The Big Space

I’m looking forward to the version that exclaims “How much?!” and “You must be joking, your bum looks enormous in that.”

(The Big Space co-founder, Rob LeQuesne is ex-Antirom and the other, Dick Lockard, ex-Razorfish).

Interview with United Visual Artists

I wrote a little while back about UVA and onepointsix’s installation at the V&A called Volume and it generated some discussion about the work.

I asked the UVA boys a bit more about it and here is the resulting interview:

Volume after the rain

AP: I really enjoyed Volume, it’s very mesmerising and it also brought up some thoughts about the continuum of interactivity and reactive installations. I think the first thing that would be interesting for me would be to hear some of the motivation behind the piece and why you chose to construct it in the way you did.

UVA: The commission for Volume arose from an earlier site-specific work we’d created for the John Madejski garden, at the invitation of [onedotzero](]. The piece was untitled but came to be known as ‘the monolith’. We’d made a conscious decision to resist our natural impulse towards complexity and produce something very simple – a single band of colour and simple analogue synth sounds, becoming harsher and more aggressive as you approached.

Although the monolith wasn’t entirely successful from an interaction point of view (we had more people than we anticipated, so it spent too much time in ‘overload’ mode), it did ‘work’ in that it created a powerful aura and transformed the space. As a result, when the V&A were approached by Sony Playstation to create a specific work for the Playstation Season, they commissioned us to create something essentially ‘similar but bigger’. We first explored the option of simply making a bigger monolith, or replicating the monolith (with three or four). From there it was a short step to a large regular array of ‘monoliths’ (multiliths?), at which point we realised the potential of creating an all-enveloping field of light and sound.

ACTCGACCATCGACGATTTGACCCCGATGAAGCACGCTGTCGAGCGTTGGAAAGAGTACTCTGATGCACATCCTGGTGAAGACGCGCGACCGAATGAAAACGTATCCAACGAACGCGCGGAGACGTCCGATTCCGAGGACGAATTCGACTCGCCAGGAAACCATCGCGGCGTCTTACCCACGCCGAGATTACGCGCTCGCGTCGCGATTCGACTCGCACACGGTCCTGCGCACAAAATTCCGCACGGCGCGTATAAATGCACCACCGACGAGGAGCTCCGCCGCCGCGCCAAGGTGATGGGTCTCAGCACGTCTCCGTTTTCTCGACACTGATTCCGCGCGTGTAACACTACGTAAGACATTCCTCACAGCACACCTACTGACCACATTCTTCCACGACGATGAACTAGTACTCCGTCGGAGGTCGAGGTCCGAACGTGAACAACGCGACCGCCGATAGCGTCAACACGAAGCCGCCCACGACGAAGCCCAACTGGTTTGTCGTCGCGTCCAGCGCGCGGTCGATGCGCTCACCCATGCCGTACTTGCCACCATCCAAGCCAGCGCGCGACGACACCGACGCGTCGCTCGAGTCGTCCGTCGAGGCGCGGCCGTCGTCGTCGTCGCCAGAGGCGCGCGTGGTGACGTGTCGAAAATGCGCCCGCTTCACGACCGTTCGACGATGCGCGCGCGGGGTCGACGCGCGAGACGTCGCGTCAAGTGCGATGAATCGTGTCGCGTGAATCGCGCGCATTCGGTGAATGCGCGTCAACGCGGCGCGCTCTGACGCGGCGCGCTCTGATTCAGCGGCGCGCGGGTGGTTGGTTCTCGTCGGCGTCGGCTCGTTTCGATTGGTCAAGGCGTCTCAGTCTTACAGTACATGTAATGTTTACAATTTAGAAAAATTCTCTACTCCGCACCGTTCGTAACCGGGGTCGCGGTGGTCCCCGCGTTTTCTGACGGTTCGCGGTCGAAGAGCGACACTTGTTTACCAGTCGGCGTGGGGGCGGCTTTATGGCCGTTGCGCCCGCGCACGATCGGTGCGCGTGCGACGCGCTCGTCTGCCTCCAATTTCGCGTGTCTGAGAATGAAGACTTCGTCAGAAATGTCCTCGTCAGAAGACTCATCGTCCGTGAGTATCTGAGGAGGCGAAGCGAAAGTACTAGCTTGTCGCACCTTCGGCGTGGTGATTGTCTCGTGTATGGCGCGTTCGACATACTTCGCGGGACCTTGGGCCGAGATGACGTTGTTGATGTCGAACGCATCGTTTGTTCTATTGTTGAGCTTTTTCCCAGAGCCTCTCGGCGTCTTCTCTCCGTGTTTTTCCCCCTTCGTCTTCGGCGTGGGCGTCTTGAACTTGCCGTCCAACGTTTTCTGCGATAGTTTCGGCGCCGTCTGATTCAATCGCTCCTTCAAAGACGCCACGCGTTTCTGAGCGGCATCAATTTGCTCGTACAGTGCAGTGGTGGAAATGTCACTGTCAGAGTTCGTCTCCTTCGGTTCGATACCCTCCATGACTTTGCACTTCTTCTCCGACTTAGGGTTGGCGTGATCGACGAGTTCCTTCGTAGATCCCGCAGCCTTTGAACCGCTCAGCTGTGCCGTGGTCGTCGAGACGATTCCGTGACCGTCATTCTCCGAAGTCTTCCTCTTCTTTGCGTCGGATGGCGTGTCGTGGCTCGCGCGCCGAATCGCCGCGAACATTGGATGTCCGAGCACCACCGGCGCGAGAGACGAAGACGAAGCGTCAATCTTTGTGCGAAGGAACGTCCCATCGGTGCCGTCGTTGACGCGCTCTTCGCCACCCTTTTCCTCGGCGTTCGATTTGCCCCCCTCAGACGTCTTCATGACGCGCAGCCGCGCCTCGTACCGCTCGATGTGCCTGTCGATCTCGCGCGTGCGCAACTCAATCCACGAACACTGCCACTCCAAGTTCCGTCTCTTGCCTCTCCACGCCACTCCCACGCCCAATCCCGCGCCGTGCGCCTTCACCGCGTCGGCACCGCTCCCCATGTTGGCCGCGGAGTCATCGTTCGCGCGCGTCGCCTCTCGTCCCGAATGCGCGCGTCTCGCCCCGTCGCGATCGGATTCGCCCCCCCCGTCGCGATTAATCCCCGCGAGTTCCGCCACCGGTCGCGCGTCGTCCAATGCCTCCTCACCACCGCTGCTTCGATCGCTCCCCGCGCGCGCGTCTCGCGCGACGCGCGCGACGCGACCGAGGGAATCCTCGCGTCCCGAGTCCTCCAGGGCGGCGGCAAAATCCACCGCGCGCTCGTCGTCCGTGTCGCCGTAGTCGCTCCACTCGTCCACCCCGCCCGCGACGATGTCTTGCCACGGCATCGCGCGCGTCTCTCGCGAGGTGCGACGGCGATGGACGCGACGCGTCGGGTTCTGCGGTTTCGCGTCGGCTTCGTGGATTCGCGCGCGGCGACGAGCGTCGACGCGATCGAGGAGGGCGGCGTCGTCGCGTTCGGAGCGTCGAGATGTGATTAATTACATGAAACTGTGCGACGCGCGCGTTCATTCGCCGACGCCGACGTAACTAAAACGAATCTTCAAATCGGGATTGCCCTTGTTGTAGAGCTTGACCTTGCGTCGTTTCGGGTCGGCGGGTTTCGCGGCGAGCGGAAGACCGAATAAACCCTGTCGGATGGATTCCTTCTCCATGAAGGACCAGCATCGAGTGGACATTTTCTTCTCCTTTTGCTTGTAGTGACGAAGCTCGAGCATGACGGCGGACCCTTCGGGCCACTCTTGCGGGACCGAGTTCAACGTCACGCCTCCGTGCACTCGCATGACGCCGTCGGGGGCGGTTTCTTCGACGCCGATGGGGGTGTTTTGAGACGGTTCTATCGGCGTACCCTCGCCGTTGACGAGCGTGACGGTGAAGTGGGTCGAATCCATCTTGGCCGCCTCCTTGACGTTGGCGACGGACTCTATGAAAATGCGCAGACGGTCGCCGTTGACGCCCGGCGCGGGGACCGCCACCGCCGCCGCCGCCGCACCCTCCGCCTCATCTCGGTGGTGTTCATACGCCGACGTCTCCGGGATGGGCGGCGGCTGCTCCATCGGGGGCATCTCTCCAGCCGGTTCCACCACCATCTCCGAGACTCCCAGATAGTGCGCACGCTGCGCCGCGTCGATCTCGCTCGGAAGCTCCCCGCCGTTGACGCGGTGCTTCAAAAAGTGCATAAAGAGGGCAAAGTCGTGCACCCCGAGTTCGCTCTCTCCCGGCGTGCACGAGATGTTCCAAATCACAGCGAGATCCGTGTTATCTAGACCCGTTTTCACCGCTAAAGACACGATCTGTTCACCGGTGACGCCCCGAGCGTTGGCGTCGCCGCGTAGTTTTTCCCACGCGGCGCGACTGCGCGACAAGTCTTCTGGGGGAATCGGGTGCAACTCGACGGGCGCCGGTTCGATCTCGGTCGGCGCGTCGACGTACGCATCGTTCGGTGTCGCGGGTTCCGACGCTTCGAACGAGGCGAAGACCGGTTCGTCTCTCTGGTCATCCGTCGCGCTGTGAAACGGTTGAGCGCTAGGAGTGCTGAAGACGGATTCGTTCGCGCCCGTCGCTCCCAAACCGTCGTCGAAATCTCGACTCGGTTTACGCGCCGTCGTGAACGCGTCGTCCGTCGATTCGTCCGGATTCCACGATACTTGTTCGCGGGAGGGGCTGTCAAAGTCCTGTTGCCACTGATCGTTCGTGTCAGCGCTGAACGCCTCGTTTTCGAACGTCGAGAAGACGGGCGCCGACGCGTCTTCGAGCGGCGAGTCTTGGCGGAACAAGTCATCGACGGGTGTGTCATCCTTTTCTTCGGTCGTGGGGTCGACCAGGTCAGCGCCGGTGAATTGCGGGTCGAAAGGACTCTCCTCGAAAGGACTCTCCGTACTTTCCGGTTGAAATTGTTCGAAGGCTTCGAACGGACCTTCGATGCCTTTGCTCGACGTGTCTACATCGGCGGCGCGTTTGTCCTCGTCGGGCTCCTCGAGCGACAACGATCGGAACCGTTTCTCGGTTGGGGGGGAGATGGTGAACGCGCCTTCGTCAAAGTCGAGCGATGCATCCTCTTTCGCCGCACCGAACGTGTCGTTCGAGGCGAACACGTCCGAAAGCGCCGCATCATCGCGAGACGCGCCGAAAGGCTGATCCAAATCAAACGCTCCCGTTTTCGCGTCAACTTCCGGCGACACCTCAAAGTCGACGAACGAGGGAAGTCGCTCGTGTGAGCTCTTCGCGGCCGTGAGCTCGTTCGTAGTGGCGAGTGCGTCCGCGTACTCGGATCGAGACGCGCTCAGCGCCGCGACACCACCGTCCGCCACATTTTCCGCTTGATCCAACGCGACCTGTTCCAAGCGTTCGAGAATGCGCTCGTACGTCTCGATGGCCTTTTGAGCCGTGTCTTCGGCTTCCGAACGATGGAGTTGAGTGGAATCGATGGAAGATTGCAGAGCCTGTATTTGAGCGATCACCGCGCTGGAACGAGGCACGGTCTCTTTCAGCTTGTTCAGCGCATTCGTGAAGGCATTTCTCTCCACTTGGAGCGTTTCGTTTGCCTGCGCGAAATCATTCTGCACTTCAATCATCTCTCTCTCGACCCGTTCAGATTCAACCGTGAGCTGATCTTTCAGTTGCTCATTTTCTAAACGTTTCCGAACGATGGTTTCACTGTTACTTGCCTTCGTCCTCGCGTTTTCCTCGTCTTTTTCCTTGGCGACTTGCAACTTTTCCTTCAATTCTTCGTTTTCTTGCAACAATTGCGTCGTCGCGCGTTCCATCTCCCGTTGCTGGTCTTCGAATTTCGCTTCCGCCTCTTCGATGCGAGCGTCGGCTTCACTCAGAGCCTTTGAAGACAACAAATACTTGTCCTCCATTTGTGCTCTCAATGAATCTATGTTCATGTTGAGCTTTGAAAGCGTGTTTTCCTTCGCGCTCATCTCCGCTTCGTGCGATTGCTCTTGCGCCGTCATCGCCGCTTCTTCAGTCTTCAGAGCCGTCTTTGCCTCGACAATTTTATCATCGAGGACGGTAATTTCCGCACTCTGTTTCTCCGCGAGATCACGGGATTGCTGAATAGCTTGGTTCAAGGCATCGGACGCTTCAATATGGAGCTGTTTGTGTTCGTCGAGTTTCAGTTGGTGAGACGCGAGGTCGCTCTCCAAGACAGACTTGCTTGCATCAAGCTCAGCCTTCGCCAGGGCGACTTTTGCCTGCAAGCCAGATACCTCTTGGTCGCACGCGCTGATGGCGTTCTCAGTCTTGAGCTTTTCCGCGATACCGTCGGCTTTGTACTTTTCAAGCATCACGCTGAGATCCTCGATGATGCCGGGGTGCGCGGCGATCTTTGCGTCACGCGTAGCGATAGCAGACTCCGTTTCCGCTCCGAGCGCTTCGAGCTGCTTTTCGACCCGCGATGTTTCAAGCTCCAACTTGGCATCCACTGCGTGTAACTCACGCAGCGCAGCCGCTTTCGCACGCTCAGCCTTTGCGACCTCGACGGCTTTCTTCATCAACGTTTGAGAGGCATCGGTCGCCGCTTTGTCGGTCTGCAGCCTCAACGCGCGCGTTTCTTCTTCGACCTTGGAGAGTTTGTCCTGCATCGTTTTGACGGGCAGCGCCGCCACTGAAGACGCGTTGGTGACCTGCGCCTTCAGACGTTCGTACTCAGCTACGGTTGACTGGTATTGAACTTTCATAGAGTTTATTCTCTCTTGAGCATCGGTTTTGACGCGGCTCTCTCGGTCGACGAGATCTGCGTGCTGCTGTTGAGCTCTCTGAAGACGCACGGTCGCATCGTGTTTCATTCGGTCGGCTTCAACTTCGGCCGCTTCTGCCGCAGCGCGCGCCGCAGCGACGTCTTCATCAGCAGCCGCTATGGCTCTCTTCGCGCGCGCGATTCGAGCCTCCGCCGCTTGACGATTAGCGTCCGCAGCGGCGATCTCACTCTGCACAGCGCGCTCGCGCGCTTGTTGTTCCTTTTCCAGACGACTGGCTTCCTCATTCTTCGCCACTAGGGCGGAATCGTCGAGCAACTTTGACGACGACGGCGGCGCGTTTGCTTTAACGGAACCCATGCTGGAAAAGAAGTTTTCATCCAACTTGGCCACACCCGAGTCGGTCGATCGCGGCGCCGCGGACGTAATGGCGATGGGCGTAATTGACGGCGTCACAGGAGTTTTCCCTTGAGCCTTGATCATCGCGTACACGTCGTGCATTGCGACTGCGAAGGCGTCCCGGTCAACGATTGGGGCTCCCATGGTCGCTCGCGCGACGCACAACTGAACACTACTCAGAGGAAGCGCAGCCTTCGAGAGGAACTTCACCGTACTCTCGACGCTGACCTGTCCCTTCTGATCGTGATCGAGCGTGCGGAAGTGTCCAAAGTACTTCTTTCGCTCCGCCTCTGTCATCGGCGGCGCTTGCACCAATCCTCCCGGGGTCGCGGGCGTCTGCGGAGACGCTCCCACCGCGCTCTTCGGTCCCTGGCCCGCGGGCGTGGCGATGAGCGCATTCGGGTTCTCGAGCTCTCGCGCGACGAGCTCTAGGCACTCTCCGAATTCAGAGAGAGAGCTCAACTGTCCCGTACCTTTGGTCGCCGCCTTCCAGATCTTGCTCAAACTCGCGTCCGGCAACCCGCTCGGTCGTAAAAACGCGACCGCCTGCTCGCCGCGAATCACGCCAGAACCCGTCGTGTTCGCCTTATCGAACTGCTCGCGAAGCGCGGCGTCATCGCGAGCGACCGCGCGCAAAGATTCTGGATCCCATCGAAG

AP: In terms of the interactivity debate, whilst I could tell it was reacting to me, it doesn’t create that kind of instant reactive-interactive feedback loop that normally I go for. By that I mean it is quite hard to ‘work it out’. Yet, I think you showed that this ambiguity can be used to good effect as people seemed to approach the installation as if it had been deposited there by aliens – there was a kind of combined wonder and mesmerisation going on. Many people walked up very close to the pillars and stared at them or touched them as if trying to work out how to communicate with them. What do you make of these observations and is it what you expected?

Volume installation - Photo: John Adrian

UVA: The intention with Volume wasn’t to create an ‘interactive experience’ in the sense you describe, or to elicit any particular reaction from visitors, including ‘working it out’. Our previous experiences with that approach to design led us to believe that the problem of predicting the responses of groups of people is more or less intractable, except under simple circumstances like shouting ‘fire’ in a crowded cinema. People quite regularly fail to work out the simplest interactive models, because they’re not expecting any interaction; they’ll often stand and look at something as if it were a television (“it’s not doing anything”); or else they’ll work out the interaction model, get bored, and walk away (“yeah big deal”).